Curricular orientations, experiences, and actions: Graduate students in science and mathematics fields work in urban high school classrooms

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  • The data presented, statements made, and views expressed in this article are solely the responsibilities of the authors and do not necessarily reflect the views of the National Science Foundation. A version of this paper was presented at the American Educational Research Association annual meeting, Montreal, Canada, 2005.

Abstract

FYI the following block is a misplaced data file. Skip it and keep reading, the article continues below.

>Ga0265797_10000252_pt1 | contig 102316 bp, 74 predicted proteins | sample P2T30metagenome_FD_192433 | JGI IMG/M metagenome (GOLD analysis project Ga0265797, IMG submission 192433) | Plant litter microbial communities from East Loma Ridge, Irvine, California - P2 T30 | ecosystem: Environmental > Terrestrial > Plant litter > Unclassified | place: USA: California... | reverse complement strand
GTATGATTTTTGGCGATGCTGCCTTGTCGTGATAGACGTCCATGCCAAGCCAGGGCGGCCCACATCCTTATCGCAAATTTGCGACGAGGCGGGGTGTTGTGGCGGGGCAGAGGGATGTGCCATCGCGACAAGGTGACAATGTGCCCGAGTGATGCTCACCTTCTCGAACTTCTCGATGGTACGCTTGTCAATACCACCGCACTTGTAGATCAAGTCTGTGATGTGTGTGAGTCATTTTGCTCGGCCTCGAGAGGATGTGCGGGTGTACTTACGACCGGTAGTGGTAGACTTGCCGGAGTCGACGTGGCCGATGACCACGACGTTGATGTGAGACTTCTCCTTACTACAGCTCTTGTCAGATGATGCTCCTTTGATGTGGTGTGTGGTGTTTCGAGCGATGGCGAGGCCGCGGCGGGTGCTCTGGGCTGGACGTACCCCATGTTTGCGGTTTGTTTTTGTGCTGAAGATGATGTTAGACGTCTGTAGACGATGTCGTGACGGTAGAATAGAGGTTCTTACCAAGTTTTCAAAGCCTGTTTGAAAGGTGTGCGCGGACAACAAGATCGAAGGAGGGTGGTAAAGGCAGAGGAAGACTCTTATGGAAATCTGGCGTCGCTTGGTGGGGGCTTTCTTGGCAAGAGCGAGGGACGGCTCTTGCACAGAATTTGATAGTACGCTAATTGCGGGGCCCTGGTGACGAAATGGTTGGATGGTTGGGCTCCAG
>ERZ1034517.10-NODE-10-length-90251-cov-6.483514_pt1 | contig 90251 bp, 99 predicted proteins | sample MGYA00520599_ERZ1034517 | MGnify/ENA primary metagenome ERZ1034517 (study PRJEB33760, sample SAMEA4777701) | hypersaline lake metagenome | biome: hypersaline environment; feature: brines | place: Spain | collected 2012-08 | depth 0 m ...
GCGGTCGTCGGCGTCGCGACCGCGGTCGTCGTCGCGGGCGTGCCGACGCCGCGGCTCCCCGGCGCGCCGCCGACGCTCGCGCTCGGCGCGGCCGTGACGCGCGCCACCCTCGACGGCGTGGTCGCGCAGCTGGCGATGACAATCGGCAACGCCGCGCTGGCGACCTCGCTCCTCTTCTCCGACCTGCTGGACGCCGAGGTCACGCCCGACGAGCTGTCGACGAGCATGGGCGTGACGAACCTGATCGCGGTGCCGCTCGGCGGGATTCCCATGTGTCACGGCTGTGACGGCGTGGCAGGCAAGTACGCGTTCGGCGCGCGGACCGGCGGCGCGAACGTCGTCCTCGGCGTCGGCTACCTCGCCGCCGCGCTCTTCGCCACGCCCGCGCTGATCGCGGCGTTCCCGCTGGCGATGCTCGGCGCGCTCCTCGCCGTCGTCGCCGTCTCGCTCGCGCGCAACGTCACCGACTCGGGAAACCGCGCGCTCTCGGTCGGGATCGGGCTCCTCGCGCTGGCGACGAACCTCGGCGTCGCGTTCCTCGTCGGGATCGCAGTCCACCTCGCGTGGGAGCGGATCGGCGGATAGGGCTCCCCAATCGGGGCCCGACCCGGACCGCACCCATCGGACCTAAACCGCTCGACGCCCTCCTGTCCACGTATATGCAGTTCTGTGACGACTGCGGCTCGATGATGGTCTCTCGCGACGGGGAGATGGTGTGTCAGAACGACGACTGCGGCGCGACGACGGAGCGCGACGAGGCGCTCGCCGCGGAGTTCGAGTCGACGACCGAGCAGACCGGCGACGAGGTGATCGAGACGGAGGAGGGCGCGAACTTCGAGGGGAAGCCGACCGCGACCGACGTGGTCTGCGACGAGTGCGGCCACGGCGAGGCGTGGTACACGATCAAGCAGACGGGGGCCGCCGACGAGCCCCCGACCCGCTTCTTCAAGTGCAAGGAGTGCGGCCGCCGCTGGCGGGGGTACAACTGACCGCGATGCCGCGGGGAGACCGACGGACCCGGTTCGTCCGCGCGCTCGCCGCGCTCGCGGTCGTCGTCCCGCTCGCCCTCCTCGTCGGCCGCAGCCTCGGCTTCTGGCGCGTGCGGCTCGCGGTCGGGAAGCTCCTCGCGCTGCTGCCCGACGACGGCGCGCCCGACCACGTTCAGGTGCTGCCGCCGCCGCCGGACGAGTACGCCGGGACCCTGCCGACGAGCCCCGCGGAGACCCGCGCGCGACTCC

We examined curricular orientations that graduate students in science and mathematics fields held as they experienced urban high-school science and mathematics classrooms. We analyzed how these educators (called Fellows) saw themselves, students, teachers, schools, education, and the sense they made of mathematics and science education in urban, challenging settings in the light of experiences they brought with them into the project and experiences they designed and engaged in as they worked in classrooms for 1 or 2 years. We used Schubert's (Schubert (1997) Curriculum: Perspective, paradigm, and possibility. New Jersey: Prentice-Hall, Inc.) four curricular orientations—intellectual traditionalism, social behaviorism, experientialism, and critical reconstructionism—to analyze the Fellows' journals, and to explore ways in which the positions they portrayed relative to curriculum, instruction, assessment, social justice, discipline, student involvement, teacher's role, subject-matter nature, etc., shaped and were shaped by who they were before and during their classroom work. Our qualitative analysis revealed various relationships including: experientialists engaged in more open-ended projects, relevant to students, with explicit connections to everyday-life experiences; social behaviorists paid more attention to designing “good” labs and activities that taught students appropriate content, led them through various steps, and modeled good science and mathematics; and critical reconstructionists hyped up student knowledge and awareness of science issues that affect students' lives, such as asthma and HIV epidemic. Categorizing orientations and identifying relationships between experiences, actions, and orientations may help us articulate and explicate goals, priorities, and commitments that we have, or ought to have, when we work in urban classrooms. © 2008 Wiley Periodicals, Inc. J Res Sci Teach 46: 1–26, 2009

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